‘Presumably’ but not scripturally. Scripturally, we still have the problem that only those given the mark of the best burn ages of ages while the unholy trinity burns ages to the ages. Then we have the same nations and kings of the earth who have stood against God and His Christ and have been killed twice entering into the holy city to surrender their glory. Further, we have a tree of life which heals the nations. Christ is our balm, and we are healed of sin during this life, but after all the judgments and punishments, the nations and the kings come to be healed.

      I still note that the passage in Revelation 22.11-15 is a post script and not prophetic language due to the change in voice. A key indicator is that Christ talks about coming.

      While the book of life present people from entering into the city, it doesn’t prevent them from being healed or living on earth outside of the city.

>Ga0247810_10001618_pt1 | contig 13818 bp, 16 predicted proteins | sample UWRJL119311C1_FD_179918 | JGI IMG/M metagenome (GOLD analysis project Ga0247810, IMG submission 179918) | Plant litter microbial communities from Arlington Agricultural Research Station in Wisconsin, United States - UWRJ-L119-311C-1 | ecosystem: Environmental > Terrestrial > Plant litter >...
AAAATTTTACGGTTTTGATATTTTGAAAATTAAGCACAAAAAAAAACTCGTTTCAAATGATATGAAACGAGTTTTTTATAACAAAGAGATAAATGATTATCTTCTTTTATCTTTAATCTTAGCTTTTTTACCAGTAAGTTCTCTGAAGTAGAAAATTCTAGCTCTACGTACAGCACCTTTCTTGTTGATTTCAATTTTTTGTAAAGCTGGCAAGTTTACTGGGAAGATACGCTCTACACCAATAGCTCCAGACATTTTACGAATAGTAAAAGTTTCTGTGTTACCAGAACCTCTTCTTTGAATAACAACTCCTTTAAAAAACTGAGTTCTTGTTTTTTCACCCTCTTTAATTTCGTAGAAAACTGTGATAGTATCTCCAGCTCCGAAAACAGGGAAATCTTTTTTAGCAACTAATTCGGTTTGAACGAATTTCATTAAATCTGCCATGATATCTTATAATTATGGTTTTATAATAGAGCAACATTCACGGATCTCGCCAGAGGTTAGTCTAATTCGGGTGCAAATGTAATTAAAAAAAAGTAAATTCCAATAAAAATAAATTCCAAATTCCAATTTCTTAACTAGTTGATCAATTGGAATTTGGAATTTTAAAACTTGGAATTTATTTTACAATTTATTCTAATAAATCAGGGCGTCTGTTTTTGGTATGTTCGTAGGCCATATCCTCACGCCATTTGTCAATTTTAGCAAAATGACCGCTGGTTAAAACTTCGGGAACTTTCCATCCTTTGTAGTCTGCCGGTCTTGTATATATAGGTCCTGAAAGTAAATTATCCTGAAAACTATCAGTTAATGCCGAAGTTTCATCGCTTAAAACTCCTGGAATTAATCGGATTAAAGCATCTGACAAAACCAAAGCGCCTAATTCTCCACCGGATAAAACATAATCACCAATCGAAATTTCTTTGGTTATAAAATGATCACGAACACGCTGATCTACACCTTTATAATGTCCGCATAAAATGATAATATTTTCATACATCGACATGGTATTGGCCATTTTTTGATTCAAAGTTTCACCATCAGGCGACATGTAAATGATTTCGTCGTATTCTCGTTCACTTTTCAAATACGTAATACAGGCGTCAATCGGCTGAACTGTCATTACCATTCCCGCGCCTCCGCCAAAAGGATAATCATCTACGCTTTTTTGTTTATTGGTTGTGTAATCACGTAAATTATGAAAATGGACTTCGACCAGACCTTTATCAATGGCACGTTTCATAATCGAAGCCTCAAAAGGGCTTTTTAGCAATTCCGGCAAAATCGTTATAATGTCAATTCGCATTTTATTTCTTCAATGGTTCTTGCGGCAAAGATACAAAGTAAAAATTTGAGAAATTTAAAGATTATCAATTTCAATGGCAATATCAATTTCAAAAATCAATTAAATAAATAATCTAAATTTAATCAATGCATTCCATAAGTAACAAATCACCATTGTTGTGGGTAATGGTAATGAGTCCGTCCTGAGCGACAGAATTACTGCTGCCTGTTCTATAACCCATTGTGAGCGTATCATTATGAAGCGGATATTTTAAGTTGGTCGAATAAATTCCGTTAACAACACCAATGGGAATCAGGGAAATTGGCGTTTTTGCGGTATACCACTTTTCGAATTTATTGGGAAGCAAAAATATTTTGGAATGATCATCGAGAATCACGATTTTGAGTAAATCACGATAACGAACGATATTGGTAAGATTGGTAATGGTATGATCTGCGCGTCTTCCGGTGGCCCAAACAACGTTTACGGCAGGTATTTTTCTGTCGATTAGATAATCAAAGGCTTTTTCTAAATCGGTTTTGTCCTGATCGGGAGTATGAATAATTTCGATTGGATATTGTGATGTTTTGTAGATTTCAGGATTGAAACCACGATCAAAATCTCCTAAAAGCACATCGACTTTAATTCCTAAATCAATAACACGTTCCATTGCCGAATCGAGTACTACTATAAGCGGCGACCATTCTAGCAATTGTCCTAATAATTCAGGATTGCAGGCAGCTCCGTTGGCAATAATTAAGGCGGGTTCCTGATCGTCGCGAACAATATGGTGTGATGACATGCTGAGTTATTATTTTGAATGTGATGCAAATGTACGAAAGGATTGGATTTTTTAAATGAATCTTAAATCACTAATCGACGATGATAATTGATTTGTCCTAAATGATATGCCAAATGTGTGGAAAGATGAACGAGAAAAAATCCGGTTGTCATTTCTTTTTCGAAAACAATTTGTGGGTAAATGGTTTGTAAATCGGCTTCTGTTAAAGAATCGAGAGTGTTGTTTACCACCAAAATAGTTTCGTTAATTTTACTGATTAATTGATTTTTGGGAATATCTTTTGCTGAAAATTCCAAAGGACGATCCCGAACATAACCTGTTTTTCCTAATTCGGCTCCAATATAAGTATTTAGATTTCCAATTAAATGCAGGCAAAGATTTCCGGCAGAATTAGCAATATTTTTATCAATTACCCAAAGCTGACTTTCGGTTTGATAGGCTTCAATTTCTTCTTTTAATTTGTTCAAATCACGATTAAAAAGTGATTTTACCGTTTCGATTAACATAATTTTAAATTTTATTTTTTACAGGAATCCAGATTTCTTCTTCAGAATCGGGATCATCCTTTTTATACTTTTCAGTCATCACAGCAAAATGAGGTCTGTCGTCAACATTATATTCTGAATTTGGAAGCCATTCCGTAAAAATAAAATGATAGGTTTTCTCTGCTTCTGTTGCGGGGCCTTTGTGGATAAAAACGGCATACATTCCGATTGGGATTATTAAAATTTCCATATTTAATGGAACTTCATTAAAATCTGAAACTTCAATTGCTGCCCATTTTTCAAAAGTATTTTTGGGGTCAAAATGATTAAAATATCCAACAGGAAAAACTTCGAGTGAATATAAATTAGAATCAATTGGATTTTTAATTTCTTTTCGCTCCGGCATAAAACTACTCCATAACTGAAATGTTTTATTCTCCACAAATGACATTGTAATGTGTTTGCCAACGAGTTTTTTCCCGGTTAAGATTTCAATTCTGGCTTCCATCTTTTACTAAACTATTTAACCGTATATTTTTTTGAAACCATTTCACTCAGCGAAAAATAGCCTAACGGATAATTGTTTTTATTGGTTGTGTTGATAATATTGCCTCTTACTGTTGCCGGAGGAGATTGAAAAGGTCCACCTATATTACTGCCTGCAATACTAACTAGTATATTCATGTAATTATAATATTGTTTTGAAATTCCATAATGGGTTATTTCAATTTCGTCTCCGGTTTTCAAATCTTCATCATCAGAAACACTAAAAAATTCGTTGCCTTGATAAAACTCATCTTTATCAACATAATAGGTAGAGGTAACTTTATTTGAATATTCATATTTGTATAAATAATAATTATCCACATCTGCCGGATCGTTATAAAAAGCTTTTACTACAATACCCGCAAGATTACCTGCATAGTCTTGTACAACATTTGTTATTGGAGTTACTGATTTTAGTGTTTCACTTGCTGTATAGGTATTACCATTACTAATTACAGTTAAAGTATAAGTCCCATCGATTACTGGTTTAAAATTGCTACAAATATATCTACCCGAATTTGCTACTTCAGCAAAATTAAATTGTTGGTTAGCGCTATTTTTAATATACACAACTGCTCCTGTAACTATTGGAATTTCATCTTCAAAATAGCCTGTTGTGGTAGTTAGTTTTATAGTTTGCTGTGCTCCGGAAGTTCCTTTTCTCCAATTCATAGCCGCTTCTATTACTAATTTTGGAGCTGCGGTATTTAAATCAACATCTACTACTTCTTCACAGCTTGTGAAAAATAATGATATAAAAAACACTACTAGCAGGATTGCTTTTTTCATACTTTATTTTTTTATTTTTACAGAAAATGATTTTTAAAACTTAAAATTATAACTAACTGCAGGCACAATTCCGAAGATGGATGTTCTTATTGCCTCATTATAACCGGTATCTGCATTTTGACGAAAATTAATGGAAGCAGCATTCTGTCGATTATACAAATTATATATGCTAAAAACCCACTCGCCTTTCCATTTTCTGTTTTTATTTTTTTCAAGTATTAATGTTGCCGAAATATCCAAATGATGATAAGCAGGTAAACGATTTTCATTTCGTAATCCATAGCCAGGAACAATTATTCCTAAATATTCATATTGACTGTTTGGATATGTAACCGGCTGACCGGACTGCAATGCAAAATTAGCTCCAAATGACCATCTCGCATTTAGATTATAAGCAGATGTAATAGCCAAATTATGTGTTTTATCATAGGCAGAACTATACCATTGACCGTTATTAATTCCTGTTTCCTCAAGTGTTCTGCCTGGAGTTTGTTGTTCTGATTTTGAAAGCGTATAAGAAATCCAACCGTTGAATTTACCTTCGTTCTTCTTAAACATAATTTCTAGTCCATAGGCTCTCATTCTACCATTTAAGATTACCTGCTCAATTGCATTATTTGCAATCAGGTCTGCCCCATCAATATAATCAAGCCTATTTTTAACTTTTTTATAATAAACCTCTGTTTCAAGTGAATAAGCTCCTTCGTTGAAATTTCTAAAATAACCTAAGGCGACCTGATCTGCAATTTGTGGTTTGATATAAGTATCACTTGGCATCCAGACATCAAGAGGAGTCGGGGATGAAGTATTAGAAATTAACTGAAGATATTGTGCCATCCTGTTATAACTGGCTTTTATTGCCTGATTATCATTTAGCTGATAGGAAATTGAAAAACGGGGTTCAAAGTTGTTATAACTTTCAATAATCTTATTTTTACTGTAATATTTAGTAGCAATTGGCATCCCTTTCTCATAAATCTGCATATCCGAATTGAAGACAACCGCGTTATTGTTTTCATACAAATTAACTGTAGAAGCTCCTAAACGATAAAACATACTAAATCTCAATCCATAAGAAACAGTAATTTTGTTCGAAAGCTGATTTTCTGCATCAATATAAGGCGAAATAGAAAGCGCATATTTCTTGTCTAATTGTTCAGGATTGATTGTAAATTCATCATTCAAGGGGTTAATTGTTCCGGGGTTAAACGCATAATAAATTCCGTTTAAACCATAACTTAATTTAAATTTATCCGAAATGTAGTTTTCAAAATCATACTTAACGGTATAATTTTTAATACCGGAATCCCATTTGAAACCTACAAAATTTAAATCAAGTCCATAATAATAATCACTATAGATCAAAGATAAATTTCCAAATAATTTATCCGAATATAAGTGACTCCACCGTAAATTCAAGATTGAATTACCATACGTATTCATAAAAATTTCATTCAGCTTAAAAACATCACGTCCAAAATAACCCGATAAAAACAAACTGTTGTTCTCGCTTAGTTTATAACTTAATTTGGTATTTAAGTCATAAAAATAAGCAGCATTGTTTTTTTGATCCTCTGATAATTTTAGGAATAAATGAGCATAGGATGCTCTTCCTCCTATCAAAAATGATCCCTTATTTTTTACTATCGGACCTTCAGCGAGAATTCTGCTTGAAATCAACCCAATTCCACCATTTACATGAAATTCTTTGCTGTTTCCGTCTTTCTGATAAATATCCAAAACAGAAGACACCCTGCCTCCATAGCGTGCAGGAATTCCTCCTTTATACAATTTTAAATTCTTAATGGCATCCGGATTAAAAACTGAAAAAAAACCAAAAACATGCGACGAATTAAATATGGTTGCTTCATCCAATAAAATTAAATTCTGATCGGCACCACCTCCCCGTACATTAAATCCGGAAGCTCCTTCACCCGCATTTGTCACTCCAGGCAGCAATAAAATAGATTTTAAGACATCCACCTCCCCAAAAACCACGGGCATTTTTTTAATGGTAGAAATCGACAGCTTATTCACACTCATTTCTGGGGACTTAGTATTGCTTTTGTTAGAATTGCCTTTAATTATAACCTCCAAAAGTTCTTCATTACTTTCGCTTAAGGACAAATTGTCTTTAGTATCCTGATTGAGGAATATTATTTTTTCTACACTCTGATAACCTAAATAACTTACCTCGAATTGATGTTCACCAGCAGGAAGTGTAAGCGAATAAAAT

1. James,

          Does Christ really tell us to hate our parents?

          I think if you read this, this is a warning passage. Unlike in Daniel, John is told not to seal up the words, that He is coming quickly to reward everyone with their deeds. From Barclay:

          (i) There comes a time when it is too late to change. In Daniel we read: “The wicked shall do wickedly” (Dan 12:10). As Ezekiel had it: “He that will hear, let him hear; and he that will refuse to hear, let him refuse” (Eze 3:27). A man can so long refuse the way of Christ that in the end he cannot take it. That is the sin against the Holy Spirit.

          (ii) The ancient commentator, Andreas, says that the Risen Christ is saying: “Let each man do what pleases him; I will not force his choice.” This, then, would be another warning that every man is writing his own destiny.

          Further, it could be that when the End starts – much like the Noah – the door (to repentance) is sealed.

          Regarding the exhortation of repentance, I note while it was given, no one took it seriously and none repented.